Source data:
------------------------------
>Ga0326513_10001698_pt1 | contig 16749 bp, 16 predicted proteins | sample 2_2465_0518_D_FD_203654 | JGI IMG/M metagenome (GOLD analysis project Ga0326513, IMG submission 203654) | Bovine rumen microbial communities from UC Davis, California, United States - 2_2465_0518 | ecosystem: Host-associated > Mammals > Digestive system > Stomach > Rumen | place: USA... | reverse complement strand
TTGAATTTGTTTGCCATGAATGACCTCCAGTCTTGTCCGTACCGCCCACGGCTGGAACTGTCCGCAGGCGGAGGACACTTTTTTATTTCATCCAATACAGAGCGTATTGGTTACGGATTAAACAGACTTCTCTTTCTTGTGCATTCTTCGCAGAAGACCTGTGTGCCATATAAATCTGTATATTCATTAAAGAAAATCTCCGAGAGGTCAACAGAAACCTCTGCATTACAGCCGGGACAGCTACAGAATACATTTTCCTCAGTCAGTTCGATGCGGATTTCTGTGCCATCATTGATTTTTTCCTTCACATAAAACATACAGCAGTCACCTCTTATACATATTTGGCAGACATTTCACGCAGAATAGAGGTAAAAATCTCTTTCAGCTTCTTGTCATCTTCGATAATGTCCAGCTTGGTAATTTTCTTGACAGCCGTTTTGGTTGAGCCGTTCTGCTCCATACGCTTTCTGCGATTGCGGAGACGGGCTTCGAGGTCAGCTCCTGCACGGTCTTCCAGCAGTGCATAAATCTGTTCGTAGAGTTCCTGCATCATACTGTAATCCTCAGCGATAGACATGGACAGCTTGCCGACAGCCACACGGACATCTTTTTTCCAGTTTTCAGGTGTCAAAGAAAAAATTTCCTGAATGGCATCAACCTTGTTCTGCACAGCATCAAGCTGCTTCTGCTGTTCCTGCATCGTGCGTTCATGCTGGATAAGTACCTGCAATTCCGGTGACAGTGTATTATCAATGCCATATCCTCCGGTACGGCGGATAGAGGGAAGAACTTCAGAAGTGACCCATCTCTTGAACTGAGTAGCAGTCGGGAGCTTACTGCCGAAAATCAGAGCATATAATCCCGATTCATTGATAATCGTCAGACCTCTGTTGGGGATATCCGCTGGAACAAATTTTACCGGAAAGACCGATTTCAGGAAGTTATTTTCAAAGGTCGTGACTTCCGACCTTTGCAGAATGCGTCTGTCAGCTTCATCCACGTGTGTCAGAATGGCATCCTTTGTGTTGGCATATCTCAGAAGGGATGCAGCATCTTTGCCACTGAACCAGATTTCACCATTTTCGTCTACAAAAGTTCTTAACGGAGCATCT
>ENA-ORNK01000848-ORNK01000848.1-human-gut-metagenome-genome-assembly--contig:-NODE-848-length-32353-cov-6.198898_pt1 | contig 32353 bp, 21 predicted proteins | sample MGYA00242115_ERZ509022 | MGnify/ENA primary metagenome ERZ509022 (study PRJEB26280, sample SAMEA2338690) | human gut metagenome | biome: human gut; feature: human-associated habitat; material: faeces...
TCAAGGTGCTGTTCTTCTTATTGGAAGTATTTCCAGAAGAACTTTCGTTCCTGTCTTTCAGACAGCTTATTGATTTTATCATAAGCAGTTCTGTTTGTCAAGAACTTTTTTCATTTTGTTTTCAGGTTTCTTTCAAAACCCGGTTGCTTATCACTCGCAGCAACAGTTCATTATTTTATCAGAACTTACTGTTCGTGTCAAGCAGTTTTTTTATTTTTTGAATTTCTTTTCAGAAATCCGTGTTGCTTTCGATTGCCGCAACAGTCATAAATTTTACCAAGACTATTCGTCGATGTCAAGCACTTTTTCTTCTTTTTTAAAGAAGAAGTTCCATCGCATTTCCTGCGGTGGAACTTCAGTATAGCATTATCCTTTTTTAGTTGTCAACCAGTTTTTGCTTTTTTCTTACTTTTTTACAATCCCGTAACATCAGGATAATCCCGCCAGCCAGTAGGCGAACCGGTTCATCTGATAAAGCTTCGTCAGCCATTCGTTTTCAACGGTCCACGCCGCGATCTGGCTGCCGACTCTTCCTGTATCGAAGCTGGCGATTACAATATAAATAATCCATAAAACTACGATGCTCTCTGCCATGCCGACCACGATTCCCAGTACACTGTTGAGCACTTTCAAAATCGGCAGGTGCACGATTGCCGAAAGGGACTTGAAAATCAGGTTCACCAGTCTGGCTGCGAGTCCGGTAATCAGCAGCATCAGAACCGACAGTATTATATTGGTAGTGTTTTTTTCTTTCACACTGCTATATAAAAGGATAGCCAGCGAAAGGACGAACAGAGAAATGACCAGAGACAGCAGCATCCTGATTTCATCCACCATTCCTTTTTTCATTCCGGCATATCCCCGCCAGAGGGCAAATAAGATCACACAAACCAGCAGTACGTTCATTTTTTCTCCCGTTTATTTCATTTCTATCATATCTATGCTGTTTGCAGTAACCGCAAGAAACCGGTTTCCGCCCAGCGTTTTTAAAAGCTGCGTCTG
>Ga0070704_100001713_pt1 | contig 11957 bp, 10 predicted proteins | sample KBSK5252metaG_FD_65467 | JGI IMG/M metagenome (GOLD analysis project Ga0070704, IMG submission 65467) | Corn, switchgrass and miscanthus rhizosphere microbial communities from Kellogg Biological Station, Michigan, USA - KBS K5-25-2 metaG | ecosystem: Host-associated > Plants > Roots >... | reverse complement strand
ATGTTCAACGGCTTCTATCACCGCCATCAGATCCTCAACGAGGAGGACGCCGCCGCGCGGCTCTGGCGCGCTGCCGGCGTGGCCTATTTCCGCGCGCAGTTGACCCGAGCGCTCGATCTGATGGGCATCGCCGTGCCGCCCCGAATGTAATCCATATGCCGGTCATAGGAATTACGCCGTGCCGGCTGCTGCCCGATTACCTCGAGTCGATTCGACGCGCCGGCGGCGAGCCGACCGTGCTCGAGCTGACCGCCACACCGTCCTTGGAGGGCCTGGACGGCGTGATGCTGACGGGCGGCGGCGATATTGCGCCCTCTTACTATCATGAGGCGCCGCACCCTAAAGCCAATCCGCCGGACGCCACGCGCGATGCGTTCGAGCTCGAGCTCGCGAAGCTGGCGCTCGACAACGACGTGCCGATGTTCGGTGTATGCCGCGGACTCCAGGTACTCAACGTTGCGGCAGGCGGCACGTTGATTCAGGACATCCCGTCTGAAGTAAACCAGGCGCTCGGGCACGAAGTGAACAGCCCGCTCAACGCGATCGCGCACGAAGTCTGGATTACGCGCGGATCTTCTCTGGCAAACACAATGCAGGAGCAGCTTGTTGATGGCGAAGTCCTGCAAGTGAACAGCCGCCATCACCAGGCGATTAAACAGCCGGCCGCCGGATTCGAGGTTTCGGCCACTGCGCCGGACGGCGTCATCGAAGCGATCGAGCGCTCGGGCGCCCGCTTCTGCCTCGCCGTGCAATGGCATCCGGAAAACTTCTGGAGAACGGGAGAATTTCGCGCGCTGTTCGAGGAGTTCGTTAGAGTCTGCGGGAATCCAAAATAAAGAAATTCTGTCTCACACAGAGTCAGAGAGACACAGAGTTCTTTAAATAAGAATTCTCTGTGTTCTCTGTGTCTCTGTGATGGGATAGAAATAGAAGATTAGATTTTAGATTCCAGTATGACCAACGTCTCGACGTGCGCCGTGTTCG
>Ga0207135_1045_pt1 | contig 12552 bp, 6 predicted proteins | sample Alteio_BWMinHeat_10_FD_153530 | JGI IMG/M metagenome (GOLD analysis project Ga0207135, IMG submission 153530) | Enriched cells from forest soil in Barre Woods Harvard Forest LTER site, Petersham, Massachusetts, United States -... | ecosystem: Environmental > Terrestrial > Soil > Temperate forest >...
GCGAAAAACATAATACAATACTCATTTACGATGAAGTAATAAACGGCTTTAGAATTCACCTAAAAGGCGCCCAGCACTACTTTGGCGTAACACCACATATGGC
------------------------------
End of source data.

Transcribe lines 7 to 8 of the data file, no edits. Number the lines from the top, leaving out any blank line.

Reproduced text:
>Ga0207135_1045_pt1 | contig 12552 bp, 6 predicted proteins | sample Alteio_BWMinHeat_10_FD_153530 | JGI IMG/M metagenome (GOLD analysis project Ga0207135, IMG submission 153530) | Enriched cells from forest soil in Barre Woods Harvard Forest LTER site, Petersham, Massachusetts, United States -... | ecosystem: Environmental > Terrestrial > Soil > Temperate forest >...
GCGAAAAACATAATACAATACTCATTTACGATGAAGTAATAAACGGCTTTAGAATTCACCTAAAAGGCGCCCAGCACTACTTTGGCGTAACACCACATATGGC